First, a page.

12:55 30 May 2005 This image is remarkable for the strong colour contrasts in the water circulating in great plumes in the North Basin. Turbid Red River water is spreading up along the eastern shore of the South Basin. There will be a lot more of that in coming weeks as the Assiniboine and Red swell from last week’s rains. Along the east shore of the North Basin, the rich red brown signifies a large contribution from rivers draining extensive wetlands on the Shield—they must be flowing high as well – and carrying a high concentration of dissolved organic material – water the colour of dark tea. In the north, the flow of Saskatchewan River water through the lake is especially interesting. Darker (clearer) water flows from the river mouth (about 10 km north of the north shore of Long Point) first south-easterly and then easterly along the shore until it is turned to form a great clockwise (anti-cyclonic) gyre south of the tip of Long Point. You can even see how it gradually entrains more turbid water from beside or below the path of its flow, becoming gradually lighter in tone, beginning from the darkest water in the eastern basin of the Grand Rapids reservoir. The yellow-brown tones in the western reservoir signify the heavy load of silt picked up in the shallows that were the sub-aerial delta of the Saskatchewan before the water was raised the behind the dam 40 years ago. The water over the old delta is very shallow, the vegetation is long gone, and river flow or the slightest winds bring old delta sediments up into suspension from the bottom. But they must be of relatively coarse silt, and not of finer clays, because they are not carried far into the reservoir (mostly in a plume along the south shore, and only a dozen km or so) before they settle out again, leaving the eastern end of the reservoir clearer than the Lake Winnipeg water into which it drains. The Grand Rapids reservoir, then, is a huge filter removing suspended sediments from the river before it flows into the lake.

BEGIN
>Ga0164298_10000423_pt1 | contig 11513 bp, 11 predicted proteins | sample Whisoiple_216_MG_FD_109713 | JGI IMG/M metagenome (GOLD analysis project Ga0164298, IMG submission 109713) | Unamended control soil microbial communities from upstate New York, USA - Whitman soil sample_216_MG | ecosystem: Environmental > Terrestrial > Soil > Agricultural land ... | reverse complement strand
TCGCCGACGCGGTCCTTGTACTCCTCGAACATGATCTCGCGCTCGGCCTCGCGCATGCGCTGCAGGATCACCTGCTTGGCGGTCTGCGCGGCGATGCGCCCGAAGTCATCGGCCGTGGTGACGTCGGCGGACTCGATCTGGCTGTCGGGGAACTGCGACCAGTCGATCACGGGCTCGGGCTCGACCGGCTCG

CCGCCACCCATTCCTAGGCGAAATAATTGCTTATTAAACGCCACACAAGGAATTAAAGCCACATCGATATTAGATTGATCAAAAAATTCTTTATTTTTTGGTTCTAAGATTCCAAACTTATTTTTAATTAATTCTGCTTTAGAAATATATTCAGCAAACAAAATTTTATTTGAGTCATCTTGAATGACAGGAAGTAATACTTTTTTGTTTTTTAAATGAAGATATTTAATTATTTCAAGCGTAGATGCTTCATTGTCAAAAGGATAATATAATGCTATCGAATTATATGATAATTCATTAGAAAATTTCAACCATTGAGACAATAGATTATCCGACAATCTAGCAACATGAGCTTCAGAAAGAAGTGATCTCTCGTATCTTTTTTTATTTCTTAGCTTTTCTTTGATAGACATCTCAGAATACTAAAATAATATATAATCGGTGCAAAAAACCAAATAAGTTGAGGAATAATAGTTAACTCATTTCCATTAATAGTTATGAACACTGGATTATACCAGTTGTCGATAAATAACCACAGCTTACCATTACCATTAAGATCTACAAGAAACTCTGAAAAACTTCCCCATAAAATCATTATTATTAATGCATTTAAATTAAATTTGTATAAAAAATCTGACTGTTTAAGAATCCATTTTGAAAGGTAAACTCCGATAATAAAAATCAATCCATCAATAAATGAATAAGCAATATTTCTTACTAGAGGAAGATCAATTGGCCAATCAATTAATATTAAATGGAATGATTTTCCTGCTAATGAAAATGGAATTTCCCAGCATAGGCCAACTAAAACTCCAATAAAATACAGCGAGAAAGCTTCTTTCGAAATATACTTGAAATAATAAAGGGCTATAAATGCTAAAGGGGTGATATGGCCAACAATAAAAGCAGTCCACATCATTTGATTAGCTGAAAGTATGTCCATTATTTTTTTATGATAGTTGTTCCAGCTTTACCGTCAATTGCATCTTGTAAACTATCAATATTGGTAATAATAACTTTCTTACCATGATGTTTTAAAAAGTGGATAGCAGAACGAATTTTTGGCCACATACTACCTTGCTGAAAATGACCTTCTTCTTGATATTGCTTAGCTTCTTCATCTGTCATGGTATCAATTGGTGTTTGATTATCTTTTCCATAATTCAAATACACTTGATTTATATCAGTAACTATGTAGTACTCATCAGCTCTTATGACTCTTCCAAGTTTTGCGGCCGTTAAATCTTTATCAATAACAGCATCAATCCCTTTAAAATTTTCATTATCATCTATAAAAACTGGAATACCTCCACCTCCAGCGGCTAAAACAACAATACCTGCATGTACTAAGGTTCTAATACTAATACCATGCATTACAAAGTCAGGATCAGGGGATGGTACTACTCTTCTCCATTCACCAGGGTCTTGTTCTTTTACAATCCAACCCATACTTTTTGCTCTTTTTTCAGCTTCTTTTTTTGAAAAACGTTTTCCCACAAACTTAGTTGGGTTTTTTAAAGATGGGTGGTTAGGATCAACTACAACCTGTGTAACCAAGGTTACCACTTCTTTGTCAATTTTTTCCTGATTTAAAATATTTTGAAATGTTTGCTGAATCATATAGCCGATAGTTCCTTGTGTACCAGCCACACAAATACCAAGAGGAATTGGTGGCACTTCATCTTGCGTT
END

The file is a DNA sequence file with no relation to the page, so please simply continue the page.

The small white rectangles scattered through the image signify missing data, and are becoming more common on images recorded by the older of the two MODIS instruments in orbit. The images on these pages were recorded by MODIS instruments onboard one or the other of two NASA satellites, Terra (launched in 2000) and Aqua (launched in 2003). Terra is approaching the end of its design lifespan, but many such instruments have gone on recording data for several years longer than initially planned. Aqua is expected to send data until at least 2008, by which time other satellites are expected to have replaced the functions of both of these satellites.